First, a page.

The Metropolia's relationship with ROCOR was rather tenuous throughout their nearly 25 year association. Although formally a part of ROCOR, the Metropolia did not function in compliance with ROCOR's statutes, primarily because of the authority the Metropolia allowed to the priests and laity through the All American Councils and the Metropolitan Council. Even when ROCOR adopted its statutes, the Metropolia sent a letter taking issue with them. There's much more involved, too much to elaborate upon here; however, the Metropolia (the Russian Orthodox Greek Catholic Metropolia of North America) considered itself a metropolitan district of the Church of Russia, which could not administratively be directly under the Church of Russia due to the Communist's authority over the Russian Church. Its relationship with ROCOR was essentially a fraternal association with fellow "Russians" of the Russian diaspora, it was not perceived as a canonical dependence. The relationship varied over the years, but after WWII, the traditional Metropolia members, priests, bishops, and laity, within North America, desired to petition Moscow to reestablish their relationship with the Church of Russia; the true ROCOR followers, immigrants mostly, did not agree. However, the Moscow Patriarchate required that the Metropolia agree to not criticise the Soviet government and would not give them full authority to elected their own primate. So, the Metropolia decided to maintain the status quo of self-declared "Temporary Autonomy." 1946 or so marks the period when the Metropolia remained estranged from the Church of Russia and not affiliated with ROCOR.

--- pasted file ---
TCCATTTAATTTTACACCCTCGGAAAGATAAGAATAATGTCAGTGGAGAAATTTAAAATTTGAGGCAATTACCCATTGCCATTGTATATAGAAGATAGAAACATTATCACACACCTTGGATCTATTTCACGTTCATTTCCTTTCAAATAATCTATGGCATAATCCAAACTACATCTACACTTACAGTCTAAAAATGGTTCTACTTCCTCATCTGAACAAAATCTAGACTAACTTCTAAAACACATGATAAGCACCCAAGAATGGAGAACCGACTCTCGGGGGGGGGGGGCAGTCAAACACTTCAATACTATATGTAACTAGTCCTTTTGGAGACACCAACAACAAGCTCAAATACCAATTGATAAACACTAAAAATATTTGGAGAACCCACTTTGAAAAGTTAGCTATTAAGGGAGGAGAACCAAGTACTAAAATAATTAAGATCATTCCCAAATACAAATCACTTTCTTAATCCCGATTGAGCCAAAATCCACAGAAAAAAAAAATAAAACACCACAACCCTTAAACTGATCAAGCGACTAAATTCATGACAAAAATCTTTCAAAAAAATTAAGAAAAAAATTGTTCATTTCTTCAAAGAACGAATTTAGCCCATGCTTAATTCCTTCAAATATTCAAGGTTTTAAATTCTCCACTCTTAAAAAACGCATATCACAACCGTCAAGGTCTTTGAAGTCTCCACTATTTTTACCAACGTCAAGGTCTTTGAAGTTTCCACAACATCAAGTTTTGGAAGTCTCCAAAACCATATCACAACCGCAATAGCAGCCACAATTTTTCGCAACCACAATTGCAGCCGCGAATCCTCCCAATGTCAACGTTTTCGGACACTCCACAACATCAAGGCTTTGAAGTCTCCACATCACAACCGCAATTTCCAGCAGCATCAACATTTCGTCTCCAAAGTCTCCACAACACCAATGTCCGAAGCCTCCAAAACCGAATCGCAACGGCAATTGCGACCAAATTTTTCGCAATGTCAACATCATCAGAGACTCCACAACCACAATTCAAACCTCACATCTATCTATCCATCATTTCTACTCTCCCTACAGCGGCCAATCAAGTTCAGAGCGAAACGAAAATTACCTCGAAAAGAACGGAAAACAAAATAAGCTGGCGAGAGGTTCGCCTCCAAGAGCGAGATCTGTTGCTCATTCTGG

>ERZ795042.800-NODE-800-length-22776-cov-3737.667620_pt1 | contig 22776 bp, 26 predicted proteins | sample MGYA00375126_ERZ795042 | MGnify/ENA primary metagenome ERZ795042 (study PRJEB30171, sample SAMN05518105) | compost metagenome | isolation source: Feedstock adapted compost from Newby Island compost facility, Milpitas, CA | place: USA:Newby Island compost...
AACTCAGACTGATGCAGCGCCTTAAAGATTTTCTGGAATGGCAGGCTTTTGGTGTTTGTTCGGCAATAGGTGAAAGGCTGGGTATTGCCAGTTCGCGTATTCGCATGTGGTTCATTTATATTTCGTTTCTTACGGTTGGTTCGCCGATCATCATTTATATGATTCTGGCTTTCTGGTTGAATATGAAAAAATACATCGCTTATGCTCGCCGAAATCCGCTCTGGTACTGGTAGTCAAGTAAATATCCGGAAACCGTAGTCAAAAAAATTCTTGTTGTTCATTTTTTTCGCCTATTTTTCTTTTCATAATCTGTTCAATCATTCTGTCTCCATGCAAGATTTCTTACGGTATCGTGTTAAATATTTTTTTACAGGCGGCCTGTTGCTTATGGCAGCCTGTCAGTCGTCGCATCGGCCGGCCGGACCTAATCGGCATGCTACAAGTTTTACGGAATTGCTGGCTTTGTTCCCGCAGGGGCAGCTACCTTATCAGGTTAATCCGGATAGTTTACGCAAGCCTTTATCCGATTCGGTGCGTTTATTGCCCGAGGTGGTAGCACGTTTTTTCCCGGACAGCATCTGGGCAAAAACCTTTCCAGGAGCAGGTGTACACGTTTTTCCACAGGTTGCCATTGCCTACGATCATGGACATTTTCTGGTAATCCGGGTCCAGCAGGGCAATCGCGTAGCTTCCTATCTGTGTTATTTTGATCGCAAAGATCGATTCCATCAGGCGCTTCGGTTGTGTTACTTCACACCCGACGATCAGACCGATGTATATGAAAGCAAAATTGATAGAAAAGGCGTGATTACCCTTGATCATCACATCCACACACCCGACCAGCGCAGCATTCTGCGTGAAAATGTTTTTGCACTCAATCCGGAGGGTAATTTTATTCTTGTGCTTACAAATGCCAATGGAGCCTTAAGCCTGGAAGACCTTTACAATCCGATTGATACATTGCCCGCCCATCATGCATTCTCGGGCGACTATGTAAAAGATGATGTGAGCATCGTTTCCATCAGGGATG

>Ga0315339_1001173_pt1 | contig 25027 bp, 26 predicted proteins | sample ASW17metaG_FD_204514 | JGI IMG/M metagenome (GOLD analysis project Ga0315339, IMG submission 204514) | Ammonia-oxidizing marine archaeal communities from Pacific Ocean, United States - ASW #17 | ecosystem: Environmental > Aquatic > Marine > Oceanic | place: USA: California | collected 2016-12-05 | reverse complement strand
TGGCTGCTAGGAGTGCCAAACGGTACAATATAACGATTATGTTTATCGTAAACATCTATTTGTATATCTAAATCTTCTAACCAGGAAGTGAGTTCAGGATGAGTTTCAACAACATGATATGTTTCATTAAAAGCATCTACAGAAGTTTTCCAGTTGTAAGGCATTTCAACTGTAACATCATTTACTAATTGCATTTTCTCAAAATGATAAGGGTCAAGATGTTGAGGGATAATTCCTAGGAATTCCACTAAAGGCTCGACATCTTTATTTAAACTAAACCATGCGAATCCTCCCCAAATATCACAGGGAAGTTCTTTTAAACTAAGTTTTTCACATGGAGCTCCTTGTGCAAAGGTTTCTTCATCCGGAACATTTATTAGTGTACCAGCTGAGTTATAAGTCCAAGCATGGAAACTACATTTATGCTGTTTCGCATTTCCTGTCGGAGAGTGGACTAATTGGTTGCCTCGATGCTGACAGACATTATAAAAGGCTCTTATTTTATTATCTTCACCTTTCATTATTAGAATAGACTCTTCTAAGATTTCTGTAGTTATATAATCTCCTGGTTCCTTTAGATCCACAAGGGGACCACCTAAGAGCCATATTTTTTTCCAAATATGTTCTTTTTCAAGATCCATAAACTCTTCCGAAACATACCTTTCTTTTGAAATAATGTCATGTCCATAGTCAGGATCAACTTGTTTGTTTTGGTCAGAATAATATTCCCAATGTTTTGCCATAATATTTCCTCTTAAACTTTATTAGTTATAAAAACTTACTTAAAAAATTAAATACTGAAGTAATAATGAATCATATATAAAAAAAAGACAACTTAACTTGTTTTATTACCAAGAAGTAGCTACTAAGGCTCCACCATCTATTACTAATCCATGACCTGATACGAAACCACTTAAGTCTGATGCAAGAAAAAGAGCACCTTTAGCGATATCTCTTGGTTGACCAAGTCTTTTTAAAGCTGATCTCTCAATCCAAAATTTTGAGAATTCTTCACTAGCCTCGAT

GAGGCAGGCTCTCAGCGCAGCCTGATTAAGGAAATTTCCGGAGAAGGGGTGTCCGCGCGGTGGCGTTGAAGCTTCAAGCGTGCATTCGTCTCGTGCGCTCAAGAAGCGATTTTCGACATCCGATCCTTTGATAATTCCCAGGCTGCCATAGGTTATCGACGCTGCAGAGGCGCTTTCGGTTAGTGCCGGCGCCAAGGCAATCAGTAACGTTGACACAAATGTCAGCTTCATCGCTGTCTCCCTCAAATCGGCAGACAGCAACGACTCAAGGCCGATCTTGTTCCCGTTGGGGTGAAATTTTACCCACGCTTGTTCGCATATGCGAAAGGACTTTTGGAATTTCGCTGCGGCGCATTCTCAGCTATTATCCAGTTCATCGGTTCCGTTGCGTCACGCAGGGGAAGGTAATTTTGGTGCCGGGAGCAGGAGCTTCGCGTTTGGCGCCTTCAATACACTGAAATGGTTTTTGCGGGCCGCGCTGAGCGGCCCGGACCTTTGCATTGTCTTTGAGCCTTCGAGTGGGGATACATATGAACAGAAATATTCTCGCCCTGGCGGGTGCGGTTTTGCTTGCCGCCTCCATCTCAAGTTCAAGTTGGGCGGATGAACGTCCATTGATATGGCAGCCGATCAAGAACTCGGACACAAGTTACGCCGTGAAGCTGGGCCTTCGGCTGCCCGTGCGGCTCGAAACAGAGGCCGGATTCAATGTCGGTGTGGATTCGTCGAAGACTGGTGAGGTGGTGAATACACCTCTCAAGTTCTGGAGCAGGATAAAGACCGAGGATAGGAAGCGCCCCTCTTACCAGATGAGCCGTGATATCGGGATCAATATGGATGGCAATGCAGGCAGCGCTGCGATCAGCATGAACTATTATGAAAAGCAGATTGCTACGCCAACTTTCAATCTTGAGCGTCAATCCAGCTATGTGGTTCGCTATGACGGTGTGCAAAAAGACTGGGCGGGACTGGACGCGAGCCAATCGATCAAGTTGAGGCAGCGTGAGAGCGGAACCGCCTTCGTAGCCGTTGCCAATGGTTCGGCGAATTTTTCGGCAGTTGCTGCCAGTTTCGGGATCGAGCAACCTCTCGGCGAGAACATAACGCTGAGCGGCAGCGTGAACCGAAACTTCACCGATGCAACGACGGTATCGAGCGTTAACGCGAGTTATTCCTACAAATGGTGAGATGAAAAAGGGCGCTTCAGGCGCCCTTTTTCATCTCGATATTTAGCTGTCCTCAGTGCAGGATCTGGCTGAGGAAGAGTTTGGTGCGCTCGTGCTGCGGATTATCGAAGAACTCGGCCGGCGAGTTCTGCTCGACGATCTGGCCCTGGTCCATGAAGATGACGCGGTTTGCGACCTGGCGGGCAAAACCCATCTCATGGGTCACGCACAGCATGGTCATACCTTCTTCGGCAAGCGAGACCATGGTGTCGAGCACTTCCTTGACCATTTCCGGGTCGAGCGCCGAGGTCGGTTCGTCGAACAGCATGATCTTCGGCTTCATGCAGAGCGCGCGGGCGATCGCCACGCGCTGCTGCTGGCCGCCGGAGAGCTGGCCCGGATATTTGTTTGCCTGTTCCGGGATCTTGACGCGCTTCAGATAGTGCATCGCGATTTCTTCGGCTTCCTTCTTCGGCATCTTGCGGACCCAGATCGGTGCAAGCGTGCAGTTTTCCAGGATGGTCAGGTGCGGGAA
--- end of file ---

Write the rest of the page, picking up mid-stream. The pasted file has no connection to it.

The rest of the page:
ACROD's history was that they were of the Byzantine Rite under the Roman Catholic Church, but in America, the Roman Catholic bishops were not tolerant of them and their Byzantine ways, as they had been in the Czechoslovakia and the Carpatho-Russian regions of Eastern Europe. ACROD wanted no part of the Russification that had been imposed by the Metropolia upon the Byzantine Rite parishes that had flocked to the Metropolia in the early part of the 20th century. So they approached Archbishop Athenagoras of America of the Greek Orthodox Archdiocese, who referred them to the Ecumenical Patriarchate with his recommendation.
The GOAA had maintained communal relations with the Metropolia throughout their schism with Moscow. When Fr. Alexander Schmemann approached Patriarch Athenagoras at the Phanar about a canonical relationship ('67+/-), +Athenagoras could not accommodate his request and maintain Constantinople's good relations with its sister church, the Patriarchate of Moscow, a church with which +Athenagoras had made great strides during the 1950's and early '60's to accommodate the Russian Patriarch's various grievances. (As patriarch, +Athenagoras devoted much effort to improve pan-Orthodox relations in order to convene conferences among the Holy Orthodox Churches.)
It should be noted too, throughout the 20th century, until the formal dissolution of the Russian Patriarchal Exarchate, relations among the three Russian jurisdictions in North America (except for the Metropolia-ROCOR relationship, such that it was), was hostile.